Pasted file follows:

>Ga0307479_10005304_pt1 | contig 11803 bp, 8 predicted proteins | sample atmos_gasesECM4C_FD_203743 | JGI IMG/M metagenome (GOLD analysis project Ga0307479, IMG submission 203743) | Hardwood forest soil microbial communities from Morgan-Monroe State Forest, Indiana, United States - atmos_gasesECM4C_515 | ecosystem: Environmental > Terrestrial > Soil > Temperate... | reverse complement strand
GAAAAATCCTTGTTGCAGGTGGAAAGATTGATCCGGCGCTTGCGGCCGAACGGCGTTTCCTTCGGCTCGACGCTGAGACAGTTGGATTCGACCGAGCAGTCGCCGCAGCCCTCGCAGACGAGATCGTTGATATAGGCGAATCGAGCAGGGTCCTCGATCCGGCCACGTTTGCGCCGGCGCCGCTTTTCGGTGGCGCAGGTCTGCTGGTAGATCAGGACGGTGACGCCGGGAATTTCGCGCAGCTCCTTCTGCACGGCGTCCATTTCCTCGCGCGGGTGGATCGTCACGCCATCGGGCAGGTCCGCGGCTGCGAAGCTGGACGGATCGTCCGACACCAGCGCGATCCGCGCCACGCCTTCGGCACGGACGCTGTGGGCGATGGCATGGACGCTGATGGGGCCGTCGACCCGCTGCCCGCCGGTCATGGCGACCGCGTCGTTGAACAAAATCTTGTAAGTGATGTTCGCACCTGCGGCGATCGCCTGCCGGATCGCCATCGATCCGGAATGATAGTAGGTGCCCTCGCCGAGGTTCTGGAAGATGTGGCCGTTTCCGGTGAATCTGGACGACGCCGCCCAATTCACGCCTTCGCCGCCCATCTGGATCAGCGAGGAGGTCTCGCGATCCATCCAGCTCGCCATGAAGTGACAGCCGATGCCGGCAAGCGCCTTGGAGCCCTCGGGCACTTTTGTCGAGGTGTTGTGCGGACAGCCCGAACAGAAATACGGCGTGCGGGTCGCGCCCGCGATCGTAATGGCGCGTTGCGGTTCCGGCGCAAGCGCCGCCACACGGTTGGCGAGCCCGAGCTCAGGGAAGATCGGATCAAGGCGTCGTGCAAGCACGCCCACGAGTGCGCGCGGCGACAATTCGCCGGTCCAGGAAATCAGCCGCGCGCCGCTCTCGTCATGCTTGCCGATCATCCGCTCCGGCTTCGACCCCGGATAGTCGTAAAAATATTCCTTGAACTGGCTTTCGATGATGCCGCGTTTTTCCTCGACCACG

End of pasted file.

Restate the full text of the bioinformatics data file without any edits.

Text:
>Ga0307479_10005304_pt1 | contig 11803 bp, 8 predicted proteins | sample atmos_gasesECM4C_FD_203743 | JGI IMG/M metagenome (GOLD analysis project Ga0307479, IMG submission 203743) | Hardwood forest soil microbial communities from Morgan-Monroe State Forest, Indiana, United States - atmos_gasesECM4C_515 | ecosystem: Environmental > Terrestrial > Soil > Temperate... | reverse complement strand
GAAAAATCCTTGTTGCAGGTGGAAAGATTGATCCGGCGCTTGCGGCCGAACGGCGTTTCCTTCGGCTCGACGCTGAGACAGTTGGATTCGACCGAGCAGTCGCCGCAGCCCTCGCAGACGAGATCGTTGATATAGGCGAATCGAGCAGGGTCCTCGATCCGGCCACGTTTGCGCCGGCGCCGCTTTTCGGTGGCGCAGGTCTGCTGGTAGATCAGGACGGTGACGCCGGGAATTTCGCGCAGCTCCTTCTGCACGGCGTCCATTTCCTCGCGCGGGTGGATCGTCACGCCATCGGGCAGGTCCGCGGCTGCGAAGCTGGACGGATCGTCCGACACCAGCGCGATCCGCGCCACGCCTTCGGCACGGACGCTGTGGGCGATGGCATGGACGCTGATGGGGCCGTCGACCCGCTGCCCGCCGGTCATGGCGACCGCGTCGTTGAACAAAATCTTGTAAGTGATGTTCGCACCTGCGGCGATCGCCTGCCGGATCGCCATCGATCCGGAATGATAGTAGGTGCCCTCGCCGAGGTTCTGGAAGATGTGGCCGTTTCCGGTGAATCTGGACGACGCCGCCCAATTCACGCCTTCGCCGCCCATCTGGATCAGCGAGGAGGTCTCGCGATCCATCCAGCTCGCCATGAAGTGACAGCCGATGCCGGCAAGCGCCTTGGAGCCCTCGGGCACTTTTGTCGAGGTGTTGTGCGGACAGCCCGAACAGAAATACGGCGTGCGGGTCGCGCCCGCGATCGTAATGGCGCGTTGCGGTTCCGGCGCAAGCGCCGCCACACGGTTGGCGAGCCCGAGCTCAGGGAAGATCGGATCAAGGCGTCGTGCAAGCACGCCCACGAGTGCGCGCGGCGACAATTCGCCGGTCCAGGAAATCAGCCGCGCGCCGCTCTCGTCATGCTTGCCGATCATCCGCTCCGGCTTCGACCCCGGATAGTCGTAAAAATATTCCTTGAACTGGCTTTCGATGATGCCGCGTTTTTCCTCGACCACG